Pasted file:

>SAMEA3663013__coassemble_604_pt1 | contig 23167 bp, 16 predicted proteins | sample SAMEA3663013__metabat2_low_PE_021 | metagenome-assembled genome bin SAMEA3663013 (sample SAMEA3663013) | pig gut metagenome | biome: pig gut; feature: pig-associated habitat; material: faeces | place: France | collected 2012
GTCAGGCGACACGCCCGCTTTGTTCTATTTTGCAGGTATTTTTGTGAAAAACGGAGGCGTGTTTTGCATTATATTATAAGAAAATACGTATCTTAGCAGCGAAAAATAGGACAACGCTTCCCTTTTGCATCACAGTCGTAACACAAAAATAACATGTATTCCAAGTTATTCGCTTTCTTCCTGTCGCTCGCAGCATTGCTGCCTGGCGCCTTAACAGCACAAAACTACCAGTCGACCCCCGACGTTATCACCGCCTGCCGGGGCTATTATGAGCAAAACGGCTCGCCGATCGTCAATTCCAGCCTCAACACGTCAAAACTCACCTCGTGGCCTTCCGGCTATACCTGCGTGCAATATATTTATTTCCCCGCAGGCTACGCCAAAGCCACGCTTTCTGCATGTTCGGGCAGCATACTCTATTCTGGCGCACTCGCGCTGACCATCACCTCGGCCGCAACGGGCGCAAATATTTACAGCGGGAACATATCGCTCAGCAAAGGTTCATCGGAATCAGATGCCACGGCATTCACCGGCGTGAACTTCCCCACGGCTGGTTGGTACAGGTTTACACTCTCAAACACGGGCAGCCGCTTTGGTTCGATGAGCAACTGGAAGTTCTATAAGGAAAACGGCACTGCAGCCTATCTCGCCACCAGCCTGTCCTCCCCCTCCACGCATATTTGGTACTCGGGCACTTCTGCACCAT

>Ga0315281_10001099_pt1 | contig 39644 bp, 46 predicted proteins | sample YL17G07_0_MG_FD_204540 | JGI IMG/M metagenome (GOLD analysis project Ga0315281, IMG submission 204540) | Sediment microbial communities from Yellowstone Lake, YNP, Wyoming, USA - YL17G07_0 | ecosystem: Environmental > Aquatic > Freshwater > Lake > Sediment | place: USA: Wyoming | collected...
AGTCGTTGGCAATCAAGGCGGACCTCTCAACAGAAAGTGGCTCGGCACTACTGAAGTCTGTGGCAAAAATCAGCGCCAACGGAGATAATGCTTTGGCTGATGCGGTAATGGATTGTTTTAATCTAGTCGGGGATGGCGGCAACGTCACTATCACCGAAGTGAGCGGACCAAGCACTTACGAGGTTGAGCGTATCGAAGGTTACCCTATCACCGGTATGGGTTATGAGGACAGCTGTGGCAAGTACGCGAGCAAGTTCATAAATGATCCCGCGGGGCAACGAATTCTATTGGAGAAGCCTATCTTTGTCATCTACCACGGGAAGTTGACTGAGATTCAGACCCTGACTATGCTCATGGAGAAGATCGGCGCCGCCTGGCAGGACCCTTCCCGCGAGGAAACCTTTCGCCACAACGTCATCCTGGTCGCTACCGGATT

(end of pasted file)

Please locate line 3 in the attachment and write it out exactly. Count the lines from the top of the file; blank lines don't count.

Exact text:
>Ga0315281_10001099_pt1 | contig 39644 bp, 46 predicted proteins | sample YL17G07_0_MG_FD_204540 | JGI IMG/M metagenome (GOLD analysis project Ga0315281, IMG submission 204540) | Sediment microbial communities from Yellowstone Lake, YNP, Wyoming, USA - YL17G07_0 | ecosystem: Environmental > Aquatic > Freshwater > Lake > Sediment | place: USA: Wyoming | collected...